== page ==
Stellantis COO Mark Stewart touts 30% break-even point in North America

Breana Noble
The Detroit News

Detroit — The chief operating officer in North America for the maker of Jeep SUVs and Ram trucks says the automaker's break-even point is below 30% of revenue in the region.

Stellantis NV CEO Carlos Tavares has emphasized the automaker's goal to keep its overall break-even point below 50% to make the transition to a sustainable tech mobility company and weather economic downturns as signs points to changing demand patterns for pricey pickups and other vehicles. From energy efficiencies to its supply chain costs and production quality, Stellantis has emphasized cost-cutting measures over years to get to that level, COO Mark Stewart said on Monday at the Automotive News Congress.

"We are in a very good position for recessionary time in terms of the ability to weather through that," Stewart said.

Mark Stewart, chief operating officer of North America for Stellantis NV, said during the Automotive News Congress that the company's below-30% break-even point in the region is a good position to weather a recession.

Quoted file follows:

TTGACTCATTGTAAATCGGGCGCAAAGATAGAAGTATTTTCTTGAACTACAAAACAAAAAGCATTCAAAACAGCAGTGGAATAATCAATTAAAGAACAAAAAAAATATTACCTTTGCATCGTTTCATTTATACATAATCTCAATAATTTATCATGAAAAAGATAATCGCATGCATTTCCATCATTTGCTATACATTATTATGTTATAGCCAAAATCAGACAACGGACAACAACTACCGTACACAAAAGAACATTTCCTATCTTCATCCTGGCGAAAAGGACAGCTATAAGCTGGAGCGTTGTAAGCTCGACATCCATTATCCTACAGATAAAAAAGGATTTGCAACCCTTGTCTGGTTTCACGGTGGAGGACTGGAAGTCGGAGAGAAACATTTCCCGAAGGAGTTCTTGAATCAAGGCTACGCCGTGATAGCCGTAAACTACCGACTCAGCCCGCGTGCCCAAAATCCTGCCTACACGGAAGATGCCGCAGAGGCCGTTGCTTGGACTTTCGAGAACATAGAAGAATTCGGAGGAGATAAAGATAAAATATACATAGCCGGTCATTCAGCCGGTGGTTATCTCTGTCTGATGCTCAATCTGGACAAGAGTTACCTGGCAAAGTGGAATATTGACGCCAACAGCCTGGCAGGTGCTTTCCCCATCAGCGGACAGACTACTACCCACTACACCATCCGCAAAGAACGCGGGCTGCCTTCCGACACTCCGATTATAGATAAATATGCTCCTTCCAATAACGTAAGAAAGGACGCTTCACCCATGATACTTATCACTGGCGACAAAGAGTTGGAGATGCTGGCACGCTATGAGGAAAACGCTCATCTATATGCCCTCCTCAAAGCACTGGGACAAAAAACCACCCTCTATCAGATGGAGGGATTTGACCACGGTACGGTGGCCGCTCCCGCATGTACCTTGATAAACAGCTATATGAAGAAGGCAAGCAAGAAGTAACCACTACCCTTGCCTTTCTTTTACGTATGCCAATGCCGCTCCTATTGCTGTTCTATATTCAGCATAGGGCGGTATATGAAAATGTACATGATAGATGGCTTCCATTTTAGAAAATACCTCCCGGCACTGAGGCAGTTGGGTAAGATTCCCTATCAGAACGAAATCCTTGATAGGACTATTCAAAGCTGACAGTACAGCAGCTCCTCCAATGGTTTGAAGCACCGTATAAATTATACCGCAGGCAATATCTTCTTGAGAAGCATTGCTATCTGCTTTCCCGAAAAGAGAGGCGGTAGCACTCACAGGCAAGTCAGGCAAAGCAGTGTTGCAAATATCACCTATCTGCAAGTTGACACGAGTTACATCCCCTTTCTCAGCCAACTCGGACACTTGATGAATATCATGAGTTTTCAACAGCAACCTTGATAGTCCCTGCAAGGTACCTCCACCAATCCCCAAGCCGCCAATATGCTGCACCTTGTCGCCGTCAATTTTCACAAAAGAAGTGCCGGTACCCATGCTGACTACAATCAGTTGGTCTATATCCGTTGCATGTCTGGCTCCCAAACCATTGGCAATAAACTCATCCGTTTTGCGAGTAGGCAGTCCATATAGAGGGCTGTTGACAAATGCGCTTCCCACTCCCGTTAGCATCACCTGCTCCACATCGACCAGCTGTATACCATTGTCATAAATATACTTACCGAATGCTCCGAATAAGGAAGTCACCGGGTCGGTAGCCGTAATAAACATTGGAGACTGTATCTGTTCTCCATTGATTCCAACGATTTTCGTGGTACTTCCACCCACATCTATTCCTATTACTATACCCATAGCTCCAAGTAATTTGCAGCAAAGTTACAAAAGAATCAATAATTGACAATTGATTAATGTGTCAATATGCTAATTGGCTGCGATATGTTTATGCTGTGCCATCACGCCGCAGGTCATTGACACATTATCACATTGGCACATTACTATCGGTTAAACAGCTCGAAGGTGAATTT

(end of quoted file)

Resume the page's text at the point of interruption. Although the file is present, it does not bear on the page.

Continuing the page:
He emphasized that isn't through layoffs, though the company has offered a couple rounds of buyouts to white-collar employees and has made shift and job cuts at plants like in Belvidere, Illinois, because of the global microchip shortage. He pointed to the use of more efficient lighting in its facilities and a 5% gain in efficiency with more vehicles produced as examples of steps taken.

North America's break-even point "means we can weather some tough storms, that as a company, we could weather that many storms in the past, so I feel very good about our ability to get through this and our ability to really be able to convert," Stewart said. "The devils in the details, and we're in the details every day, making sure that it's affordable on the customer end and that it's going to be profitable for us."